Football recruiting analysis

Discussion in 'Football' started by psychlone99, Feb 8, 2008.

  1. psychlone99

    psychlone99 Well-Known Member

    I sat down during my afternoon off to take an objective look at 3 recent recruiting classes. I wanted to compare, for the sake of discussion, Chizik's first full class (2008) to McCarney's last 2 full classes (2005 & 2006). I decided to exclude the 2007 class from my analysis as it was somewhat of a hybrid, which is difficult to analyze. I was hoping to include a few more classes for a stronger sample, but the work was daunting and I have plans this evening!

    Before I explain my process, I want to preface my findings by saying this was not done to tear down one coach and build up another. As I said, I just wanted to take an objective look at the numbers and see how things shake out.

    What I did was look at the total number of commits from each class, the total offers EXCLUDING IOWA STATE, and the total BCS offers EXCLUDING IOWA STATE. I then calculated the average offers per commit and the average BCS offers per commit.

    Keep in mind that this is entirely based on the Rivals database, which isn't perfect. An example from this year is Ruempolhamer who, according to Chizik, had late offers from Nebraska and Texas Tech. These offers are not listed in the database, but for the sake of consistency I used Rivals data only.

    Here's what I found:

    2005 Class
    Average offers/commitment: 2.04
    Avg BCS offers/commitment: 0.96

    2006 Class
    Average offers/commitment: 2.03
    Avg BCS offers/commitment: 1.17

    2007 Class (excluded)

    2008 Class
    Average offers/commitment: 2.43
    Avg BCS offers/commitment: 1.65

    Again, keep in mind that these averages do NOT include Iowa State. I checked, double-checked, and triple-checked my counts, so I'm confident they are correct based on the Rivals database.

    Without adding too much in the way of commentary, I will simply say that I think this shows a strong start to the Chizik era. Mix in an improvement in player retention, and I think we're heading in the right direction.
     
  2. LeaningCy

    LeaningCy Active Member

    Jan 18, 2008
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    Have you already quadrupled your rep with this thread?
     
  3. psychlone99

    psychlone99 Well-Known Member

    No idea. I don't post here often, but I've been visiting here occasionally since this site was started.
     
  4. LeaningCy

    LeaningCy Active Member

    Jan 18, 2008
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    Pretty sure when I first looked at this, your rep was around 20K. Not that it matters, just kind of interesting to me.
     
  5. lennon3

    lennon3 Member

    Apr 11, 2006
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    I posted the exact same thing last year comparing Chizik's first class compared to the last two by D-mac, and there was a very noticeable difference in offers by BCS schools!
     
  6. CYCLONE STATE

    CYCLONE STATE Member

    Dec 8, 2007
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    Looks very encouraging. Nice work.
     
  7. jumbopackage

    jumbopackage Well-Known Member

    Sep 18, 2007
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    Those numbers don't really mean anything without comparative data from other teams. What does Nebraska look like? Colorado? Texas? Oklahoma? Missouri?

    I mean if the average is still something like 5 or 6 for other schools, a very very minor improvement isn't really saying much.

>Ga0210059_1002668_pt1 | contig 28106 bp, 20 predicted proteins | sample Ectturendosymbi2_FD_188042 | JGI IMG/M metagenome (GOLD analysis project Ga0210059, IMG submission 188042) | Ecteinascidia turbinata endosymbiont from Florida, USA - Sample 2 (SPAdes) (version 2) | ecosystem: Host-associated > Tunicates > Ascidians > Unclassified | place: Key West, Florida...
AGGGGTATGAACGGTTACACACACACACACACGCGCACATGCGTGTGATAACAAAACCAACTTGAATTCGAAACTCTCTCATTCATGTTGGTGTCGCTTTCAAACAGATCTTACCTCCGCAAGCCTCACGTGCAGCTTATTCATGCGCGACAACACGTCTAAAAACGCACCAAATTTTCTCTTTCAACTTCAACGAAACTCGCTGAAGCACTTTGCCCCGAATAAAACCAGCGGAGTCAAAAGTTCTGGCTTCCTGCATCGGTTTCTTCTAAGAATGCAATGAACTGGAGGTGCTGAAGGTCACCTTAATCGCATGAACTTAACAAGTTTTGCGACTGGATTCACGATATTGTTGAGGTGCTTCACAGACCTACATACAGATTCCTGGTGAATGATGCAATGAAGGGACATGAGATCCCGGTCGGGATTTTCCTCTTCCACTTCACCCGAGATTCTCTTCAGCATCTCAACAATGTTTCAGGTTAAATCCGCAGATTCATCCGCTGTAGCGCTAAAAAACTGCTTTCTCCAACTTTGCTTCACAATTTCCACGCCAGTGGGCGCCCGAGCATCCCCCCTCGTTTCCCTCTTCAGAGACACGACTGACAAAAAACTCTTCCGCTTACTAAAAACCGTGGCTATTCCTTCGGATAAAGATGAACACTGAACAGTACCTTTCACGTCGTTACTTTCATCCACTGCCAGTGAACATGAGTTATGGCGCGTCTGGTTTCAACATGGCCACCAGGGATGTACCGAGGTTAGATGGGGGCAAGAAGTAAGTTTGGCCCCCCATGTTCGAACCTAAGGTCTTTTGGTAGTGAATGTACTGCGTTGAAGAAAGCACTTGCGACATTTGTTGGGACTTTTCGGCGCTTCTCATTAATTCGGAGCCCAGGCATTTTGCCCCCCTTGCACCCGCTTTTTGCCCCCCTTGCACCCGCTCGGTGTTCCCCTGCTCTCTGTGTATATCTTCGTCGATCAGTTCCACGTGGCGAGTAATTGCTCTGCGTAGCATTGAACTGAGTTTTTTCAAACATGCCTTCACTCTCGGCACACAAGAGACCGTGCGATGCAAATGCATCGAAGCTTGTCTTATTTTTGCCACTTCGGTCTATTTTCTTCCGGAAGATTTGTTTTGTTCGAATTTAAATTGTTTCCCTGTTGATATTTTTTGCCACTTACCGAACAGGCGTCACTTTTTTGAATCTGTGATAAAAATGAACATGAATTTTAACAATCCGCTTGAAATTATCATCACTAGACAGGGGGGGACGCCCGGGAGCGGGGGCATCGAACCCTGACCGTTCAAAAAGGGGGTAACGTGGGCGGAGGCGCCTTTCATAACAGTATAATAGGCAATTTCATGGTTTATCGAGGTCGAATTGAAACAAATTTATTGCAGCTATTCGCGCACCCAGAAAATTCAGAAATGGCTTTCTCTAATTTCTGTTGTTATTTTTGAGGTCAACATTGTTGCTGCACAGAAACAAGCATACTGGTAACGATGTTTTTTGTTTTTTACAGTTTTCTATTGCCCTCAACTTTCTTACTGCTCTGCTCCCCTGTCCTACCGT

And, again, there are a ton of assumptions made when you're using rivals data. Some schools are better represented in rivals than others.

    That being said, I do feel this is a better class than DMac's last few.
     
  8. ultracreative

    ultracreative Member

    Sep 8, 2006
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    F other schools, we're talkin' about ISU baby!
     
  9. jumbopackage

    jumbopackage Well-Known Member

    Sep 18, 2007
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    Yes, but you don't know how big of a change it is. 50% off of a 2 dollar item is only 1 dollar. That's the same as 1% off of a 100 dollar item.
     
  10. ripvdub

    ripvdub Well-Known Member

    Mar 20, 2006
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    It means were getting better players. Couple that with a better coaching staff and weight trainer... and we win more games. We dont need to concern ourselves with what other teams are doing, its more important we get better.
     
  11. Wesley

    Wesley Well-Known Member

    Apr 12, 2006
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    #11 Wesley, Feb 8, 2008
    Last edited: Feb 9, 2008
    Or recruiting is getting tougher with more competitive offers than ever.
     
  12. singsing

    singsing Active Member

    Nov 2, 2007
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    Gotta love the way we're making headway in Florida.
     
  13. psychlone99

    psychlone99 Well-Known Member

    Some schools may be better represented when it comes to star ratings, but this analysis had nothing to do with stars. This is all about confirmed offers, which is pretty solid information in the Rivals database. It's not perfect- there may be some offers missing- but it's extremely accurate in most cases.

    Regardless, there's no real way to manipulate the data. A recruit either has an offer from a school or he doesn't, and I think offers is a probably the most objective tool for judging a recruit. Do you learn more about a recruit by seeing that he is a 2-star? Or do you learn more by seeing that he was offered by Iowa State, Wisconsin, Colorado, Virginia, and Kentucky? (Jeremiah Schwartz)
     
  14. jumbopackage

    jumbopackage Well-Known Member

    Sep 18, 2007